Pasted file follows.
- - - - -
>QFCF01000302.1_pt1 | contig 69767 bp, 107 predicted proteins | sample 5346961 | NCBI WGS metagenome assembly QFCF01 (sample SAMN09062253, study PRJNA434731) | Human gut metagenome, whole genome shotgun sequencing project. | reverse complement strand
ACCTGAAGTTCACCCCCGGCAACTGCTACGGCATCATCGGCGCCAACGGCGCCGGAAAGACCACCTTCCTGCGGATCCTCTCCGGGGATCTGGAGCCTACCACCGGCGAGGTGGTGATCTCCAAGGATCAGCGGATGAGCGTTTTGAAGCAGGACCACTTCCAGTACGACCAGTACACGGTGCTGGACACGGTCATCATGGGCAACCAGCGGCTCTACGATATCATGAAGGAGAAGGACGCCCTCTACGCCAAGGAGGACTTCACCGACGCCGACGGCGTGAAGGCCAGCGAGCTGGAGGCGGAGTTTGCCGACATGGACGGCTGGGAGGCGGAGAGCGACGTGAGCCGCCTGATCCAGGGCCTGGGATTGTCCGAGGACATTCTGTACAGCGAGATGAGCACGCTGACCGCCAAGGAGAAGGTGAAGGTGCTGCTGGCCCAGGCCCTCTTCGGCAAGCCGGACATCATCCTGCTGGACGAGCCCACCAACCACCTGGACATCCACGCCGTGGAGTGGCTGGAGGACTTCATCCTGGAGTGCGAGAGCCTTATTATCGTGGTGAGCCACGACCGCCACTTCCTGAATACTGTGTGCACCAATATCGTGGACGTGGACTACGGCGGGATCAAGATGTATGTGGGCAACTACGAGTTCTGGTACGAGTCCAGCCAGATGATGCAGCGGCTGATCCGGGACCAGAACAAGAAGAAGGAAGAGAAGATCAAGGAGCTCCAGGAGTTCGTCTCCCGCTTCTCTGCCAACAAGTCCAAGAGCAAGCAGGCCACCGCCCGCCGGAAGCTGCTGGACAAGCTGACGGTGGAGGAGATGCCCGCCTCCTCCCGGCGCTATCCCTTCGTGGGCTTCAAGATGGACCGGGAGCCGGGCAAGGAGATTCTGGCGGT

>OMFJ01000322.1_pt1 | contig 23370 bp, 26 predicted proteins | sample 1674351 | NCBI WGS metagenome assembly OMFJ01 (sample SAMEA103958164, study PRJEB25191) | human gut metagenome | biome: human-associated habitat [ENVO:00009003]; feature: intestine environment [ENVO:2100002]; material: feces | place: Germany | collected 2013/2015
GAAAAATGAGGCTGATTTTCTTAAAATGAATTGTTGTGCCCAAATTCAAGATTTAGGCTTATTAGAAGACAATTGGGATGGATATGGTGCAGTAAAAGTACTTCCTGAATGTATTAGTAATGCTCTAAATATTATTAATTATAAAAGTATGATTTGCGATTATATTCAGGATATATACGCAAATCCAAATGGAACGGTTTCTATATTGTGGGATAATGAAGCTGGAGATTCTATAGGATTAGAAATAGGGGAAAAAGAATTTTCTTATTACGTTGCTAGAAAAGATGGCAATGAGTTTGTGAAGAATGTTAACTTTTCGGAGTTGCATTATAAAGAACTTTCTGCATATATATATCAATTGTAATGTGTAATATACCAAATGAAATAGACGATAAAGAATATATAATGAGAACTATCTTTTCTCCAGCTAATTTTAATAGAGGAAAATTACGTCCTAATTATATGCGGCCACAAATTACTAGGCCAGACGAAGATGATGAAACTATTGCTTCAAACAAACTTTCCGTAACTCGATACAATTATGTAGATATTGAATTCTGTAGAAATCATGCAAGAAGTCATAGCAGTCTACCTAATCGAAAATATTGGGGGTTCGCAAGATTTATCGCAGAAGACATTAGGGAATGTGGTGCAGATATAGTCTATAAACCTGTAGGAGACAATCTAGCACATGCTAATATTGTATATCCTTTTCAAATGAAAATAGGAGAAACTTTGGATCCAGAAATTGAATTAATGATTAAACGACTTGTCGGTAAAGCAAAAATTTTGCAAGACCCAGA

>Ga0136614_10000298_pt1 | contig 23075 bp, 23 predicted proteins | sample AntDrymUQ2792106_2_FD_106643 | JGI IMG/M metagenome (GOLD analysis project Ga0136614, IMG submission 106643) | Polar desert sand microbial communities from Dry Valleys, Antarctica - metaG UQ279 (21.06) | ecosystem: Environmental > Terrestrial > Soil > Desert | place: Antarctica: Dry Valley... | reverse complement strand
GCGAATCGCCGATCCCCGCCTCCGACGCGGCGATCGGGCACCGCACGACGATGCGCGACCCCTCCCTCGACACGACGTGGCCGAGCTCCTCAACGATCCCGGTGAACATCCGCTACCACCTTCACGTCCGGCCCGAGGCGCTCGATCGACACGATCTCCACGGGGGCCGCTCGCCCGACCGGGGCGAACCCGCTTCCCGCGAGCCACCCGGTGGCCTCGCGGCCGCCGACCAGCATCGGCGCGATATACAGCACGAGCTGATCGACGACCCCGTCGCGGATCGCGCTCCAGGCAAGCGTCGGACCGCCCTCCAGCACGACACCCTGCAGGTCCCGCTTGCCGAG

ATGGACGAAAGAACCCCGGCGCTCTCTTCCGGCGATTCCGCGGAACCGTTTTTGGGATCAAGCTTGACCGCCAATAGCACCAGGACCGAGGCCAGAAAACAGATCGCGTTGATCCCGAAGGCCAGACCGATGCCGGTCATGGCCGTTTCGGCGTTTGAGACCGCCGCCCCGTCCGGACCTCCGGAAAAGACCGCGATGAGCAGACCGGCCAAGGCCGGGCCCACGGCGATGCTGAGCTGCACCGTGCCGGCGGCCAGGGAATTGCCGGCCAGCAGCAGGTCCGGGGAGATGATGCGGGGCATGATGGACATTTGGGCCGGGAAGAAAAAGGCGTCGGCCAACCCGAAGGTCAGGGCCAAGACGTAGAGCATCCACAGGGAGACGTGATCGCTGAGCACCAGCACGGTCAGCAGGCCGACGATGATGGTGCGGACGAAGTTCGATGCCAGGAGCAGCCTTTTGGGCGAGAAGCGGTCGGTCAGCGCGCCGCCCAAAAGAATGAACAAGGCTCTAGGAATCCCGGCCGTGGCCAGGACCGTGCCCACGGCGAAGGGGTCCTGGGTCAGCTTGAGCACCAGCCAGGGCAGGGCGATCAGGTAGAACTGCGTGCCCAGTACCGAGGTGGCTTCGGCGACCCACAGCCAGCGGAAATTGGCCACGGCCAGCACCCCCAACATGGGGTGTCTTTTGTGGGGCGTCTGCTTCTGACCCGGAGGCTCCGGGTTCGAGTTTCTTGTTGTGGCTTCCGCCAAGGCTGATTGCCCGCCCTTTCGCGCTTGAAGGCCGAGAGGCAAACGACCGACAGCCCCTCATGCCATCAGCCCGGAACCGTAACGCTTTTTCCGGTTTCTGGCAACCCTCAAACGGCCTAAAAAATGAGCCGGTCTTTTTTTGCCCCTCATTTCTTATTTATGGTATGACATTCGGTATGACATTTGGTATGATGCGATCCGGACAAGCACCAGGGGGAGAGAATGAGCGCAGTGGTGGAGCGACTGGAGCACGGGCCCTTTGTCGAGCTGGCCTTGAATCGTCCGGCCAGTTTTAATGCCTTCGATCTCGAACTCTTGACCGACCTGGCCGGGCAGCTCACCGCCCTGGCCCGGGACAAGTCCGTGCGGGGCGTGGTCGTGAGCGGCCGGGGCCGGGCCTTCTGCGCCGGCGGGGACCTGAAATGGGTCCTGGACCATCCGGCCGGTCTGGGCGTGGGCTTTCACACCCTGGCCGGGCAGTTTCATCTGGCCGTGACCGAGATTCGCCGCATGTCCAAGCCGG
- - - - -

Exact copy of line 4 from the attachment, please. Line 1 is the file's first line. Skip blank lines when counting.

GAAAAATGAGGCTGATTTTCTTAAAATGAATTGTTGTGCCCAAATTCAAGATTTAGGCTTATTAGAAGACAATTGGGATGGATATGGTGCAGTAAAAGTACTTCCTGAATGTATTAGTAATGCTCTAAATATTATTAATTATAAAAGTATGATTTGCGATTATATTCAGGATATATACGCAAATCCAAATGGAACGGTTTCTATATTGTGGGATAATGAAGCTGGAGATTCTATAGGATTAGAAATAGGGGAAAAAGAATTTTCTTATTACGTTGCTAGAAAAGATGGCAATGAGTTTGTGAAGAATGTTAACTTTTCGGAGTTGCATTATAAAGAACTTTCTGCATATATATATCAATTGTAATGTGTAATATACCAAATGAAATAGACGATAAAGAATATATAATGAGAACTATCTTTTCTCCAGCTAATTTTAATAGAGGAAAATTACGTCCTAATTATATGCGGCCACAAATTACTAGGCCAGACGAAGATGATGAAACTATTGCTTCAAACAAACTTTCCGTAACTCGATACAATTATGTAGATATTGAATTCTGTAGAAATCATGCAAGAAGTCATAGCAGTCTACCTAATCGAAAATATTGGGGGTTCGCAAGATTTATCGCAGAAGACATTAGGGAATGTGGTGCAGATATAGTCTATAAACCTGTAGGAGACAATCTAGCACATGCTAATATTGTATATCCTTTTCAAATGAAAATAGGAGAAACTTTGGATCCAGAAATTGAATTAATGATTAAACGACTTGTCGGTAAAGCAAAAATTTTGCAAGACCCAGA